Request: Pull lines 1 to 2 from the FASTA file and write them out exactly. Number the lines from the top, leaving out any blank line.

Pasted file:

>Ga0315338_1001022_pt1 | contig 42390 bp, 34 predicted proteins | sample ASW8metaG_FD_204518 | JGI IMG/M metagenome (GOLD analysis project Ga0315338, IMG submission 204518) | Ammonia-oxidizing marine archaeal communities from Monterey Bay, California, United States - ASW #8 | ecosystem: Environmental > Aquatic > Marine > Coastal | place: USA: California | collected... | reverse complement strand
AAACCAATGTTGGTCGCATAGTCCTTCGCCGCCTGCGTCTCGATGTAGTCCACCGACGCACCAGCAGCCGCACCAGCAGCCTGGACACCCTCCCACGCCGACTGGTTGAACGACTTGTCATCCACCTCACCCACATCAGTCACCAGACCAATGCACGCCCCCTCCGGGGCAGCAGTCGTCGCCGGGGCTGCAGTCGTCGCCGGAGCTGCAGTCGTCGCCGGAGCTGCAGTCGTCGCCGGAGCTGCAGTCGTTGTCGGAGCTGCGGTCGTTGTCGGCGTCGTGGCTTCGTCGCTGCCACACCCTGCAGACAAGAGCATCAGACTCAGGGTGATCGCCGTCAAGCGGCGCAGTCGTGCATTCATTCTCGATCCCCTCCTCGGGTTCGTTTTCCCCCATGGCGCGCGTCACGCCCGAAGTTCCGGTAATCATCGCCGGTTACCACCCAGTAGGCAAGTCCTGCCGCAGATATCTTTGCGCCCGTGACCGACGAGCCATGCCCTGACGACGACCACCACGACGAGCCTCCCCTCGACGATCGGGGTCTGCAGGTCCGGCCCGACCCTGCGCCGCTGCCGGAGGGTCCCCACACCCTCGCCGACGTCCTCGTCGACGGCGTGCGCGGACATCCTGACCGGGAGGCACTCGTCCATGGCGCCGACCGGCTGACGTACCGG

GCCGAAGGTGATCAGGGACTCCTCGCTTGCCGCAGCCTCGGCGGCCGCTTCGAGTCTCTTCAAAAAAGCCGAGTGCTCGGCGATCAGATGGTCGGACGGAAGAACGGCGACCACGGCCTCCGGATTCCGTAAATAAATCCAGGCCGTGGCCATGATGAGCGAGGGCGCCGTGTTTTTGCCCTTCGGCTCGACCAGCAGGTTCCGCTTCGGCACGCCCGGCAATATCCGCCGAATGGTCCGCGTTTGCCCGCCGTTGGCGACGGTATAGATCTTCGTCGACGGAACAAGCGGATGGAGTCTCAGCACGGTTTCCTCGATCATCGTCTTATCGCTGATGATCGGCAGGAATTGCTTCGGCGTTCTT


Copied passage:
>Ga0315338_1001022_pt1 | contig 42390 bp, 34 predicted proteins | sample ASW8metaG_FD_204518 | JGI IMG/M metagenome (GOLD analysis project Ga0315338, IMG submission 204518) | Ammonia-oxidizing marine archaeal communities from Monterey Bay, California, United States - ASW #8 | ecosystem: Environmental > Aquatic > Marine > Coastal | place: USA: California | collected... | reverse complement strand
AAACCAATGTTGGTCGCATAGTCCTTCGCCGCCTGCGTCTCGATGTAGTCCACCGACGCACCAGCAGCCGCACCAGCAGCCTGGACACCCTCCCACGCCGACTGGTTGAACGACTTGTCATCCACCTCACCCACATCAGTCACCAGACCAATGCACGCCCCCTCCGGGGCAGCAGTCGTCGCCGGGGCTGCAGTCGTCGCCGGAGCTGCAGTCGTCGCCGGAGCTGCAGTCGTCGCCGGAGCTGCAGTCGTTGTCGGAGCTGCGGTCGTTGTCGGCGTCGTGGCTTCGTCGCTGCCACACCCTGCAGACAAGAGCATCAGACTCAGGGTGATCGCCGTCAAGCGGCGCAGTCGTGCATTCATTCTCGATCCCCTCCTCGGGTTCGTTTTCCCCCATGGCGCGCGTCACGCCCGAAGTTCCGGTAATCATCGCCGGTTACCACCCAGTAGGCAAGTCCTGCCGCAGATATCTTTGCGCCCGTGACCGACGAGCCATGCCCTGACGACGACCACCACGACGAGCCTCCCCTCGACGATCGGGGTCTGCAGGTCCGGCCCGACCCTGCGCCGCTGCCGGAGGGTCCCCACACCCTCGCCGACGTCCTCGTCGACGGCGTGCGCGGACATCCTGACCGGGAGGCACTCGTCCATGGCGCCGACCGGCTGACGTACCGG